HOME

Subscribe

Getting to Know: Raymond Jackson

By Published: November 10, 2018 4:00 AM CT

When Raymond Jackson started interviewing for the chef position at Today & Always in Crosstown Arts, he started eating a vegan diet for the first time in his life.

“I’m from Memphis,” he said. “I’ve been eating barbecued bologna since I was 2.”

Raised here, Jackson, 48, left some years ago to pursue a culinary career in other cities. He worked at Emeril’s in New Orleans, for renowned chef Norman Van Aken in Miami, then  back and forth between Aken and Emeril’s in Orlando. He made it up to New York to Blue Smoke, part of Danny Meyer’s Union Square Hospitality Group, and was working in the Cayman Islands when a visa issue landed him back home.

" frameborder="0" allow="autoplay; encrypted-media" allowfullscreen>

“Watching people in New York take the kind of care they did with barbecue was eye-opening,” Jackson said. “They built a 12-story chimney so they could vent out the top of the building. There was a jazz bar downstairs and I’d cook listening to great music. It was something.”

But he always wanted to get back to Memphis, and the visa problem plus an offer at the Madison Hotel sealed it.

“This is home,” he said.

He knew as soon as he started following the vegan diet during his interview process that to make good food, he was going to have to put some work in.

“Tofu really has zero flavor,” he said. “It’s all about what you put on it and how you cook it. It requires a little more work and attention than chicken.”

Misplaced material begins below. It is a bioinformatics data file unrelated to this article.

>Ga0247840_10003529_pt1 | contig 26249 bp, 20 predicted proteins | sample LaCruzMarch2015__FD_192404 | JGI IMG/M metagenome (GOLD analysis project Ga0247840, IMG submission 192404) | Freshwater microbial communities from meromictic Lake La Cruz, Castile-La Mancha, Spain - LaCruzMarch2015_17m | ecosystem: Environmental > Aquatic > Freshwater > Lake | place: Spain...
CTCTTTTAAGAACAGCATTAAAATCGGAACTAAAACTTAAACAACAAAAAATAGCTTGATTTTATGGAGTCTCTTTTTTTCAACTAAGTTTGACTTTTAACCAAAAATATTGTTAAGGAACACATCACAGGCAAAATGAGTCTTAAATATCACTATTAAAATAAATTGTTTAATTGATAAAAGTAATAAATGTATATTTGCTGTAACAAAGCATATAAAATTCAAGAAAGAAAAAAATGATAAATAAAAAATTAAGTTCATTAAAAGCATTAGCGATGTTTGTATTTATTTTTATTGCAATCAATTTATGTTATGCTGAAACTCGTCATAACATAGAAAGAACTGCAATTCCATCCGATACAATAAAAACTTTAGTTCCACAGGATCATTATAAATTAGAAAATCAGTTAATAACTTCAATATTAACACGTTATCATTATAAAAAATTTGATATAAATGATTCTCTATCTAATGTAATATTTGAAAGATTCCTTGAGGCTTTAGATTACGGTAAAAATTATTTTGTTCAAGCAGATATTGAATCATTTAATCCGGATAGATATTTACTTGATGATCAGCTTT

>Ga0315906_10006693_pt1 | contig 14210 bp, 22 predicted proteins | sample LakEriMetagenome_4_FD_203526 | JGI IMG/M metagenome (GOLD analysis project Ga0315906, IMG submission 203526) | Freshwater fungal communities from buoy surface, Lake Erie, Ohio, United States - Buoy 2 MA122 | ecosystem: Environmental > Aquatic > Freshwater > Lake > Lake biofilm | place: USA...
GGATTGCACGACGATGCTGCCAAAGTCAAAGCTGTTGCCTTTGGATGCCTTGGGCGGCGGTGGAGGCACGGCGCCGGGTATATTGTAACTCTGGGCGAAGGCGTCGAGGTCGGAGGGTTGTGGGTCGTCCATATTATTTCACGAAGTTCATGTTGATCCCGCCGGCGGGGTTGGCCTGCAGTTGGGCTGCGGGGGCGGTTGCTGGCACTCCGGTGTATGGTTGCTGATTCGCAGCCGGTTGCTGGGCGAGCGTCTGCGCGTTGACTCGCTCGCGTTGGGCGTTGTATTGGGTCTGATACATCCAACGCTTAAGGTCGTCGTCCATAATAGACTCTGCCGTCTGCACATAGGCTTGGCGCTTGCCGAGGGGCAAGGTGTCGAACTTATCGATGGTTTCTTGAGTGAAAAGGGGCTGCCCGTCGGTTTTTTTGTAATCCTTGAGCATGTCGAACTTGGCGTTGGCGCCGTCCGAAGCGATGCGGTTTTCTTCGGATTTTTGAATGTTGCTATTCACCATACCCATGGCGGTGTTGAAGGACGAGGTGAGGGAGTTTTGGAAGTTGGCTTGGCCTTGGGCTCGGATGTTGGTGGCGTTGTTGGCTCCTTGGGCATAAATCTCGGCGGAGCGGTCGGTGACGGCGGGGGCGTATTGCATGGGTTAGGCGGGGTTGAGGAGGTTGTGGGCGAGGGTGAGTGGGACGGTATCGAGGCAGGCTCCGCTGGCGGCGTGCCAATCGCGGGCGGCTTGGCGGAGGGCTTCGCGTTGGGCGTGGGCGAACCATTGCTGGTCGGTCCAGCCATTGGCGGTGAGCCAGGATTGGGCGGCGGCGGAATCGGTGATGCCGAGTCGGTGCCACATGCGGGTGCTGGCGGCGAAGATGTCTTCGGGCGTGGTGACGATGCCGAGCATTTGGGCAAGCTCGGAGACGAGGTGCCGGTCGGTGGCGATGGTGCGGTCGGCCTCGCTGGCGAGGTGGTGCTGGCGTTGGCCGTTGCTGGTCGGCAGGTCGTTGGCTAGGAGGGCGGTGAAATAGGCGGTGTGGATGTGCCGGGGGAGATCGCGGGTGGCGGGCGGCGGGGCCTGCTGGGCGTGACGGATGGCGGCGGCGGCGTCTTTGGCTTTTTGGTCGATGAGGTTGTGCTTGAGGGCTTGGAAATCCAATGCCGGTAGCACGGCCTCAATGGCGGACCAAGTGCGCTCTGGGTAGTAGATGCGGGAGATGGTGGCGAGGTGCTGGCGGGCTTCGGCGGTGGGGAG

But his roots are in soul food and from-scratch kitchens, so that’s what he does. He makes seitan, a wheat protein product used in place of meat, instead of buying it. He manipulates tofu by pressing it and marinating it, then he treats it like any other protein.

“Our chicken fried tofu is made like fried chicken,” he said. “Instead of dipping it in buttermilk and hot sauce, we dip it in hot sauce and vegan yogurt, then we bread it and fry it.”

He has a vegan pastry chef on staff and says he’s amazed at what she’s been able to do.

“You should see the croissants she made using margarine,” he said. “You would think it wouldn't even be possible, but they were great. It required more work—I think she had to work on top of trays of ice to keep everything cold enough—but it paid off.”

He says learning to cook vegetarian and vegan food has re-energized his passion for being in the kitchen.

“It’s been a wonderful journey,” he said.



Topics

Raymond Jackson Getting To Know Today & Always Crosstown Arts
Jennifer Biggs

Jennifer Biggs

Jennifer Biggs is a native Memphian and veteran food writer and journalist who covers all things food, dining and spirits related for The Daily Memphian.


Comment On This Story

Section Emails

Sign up to get the latest articles from the Food;Personalities section.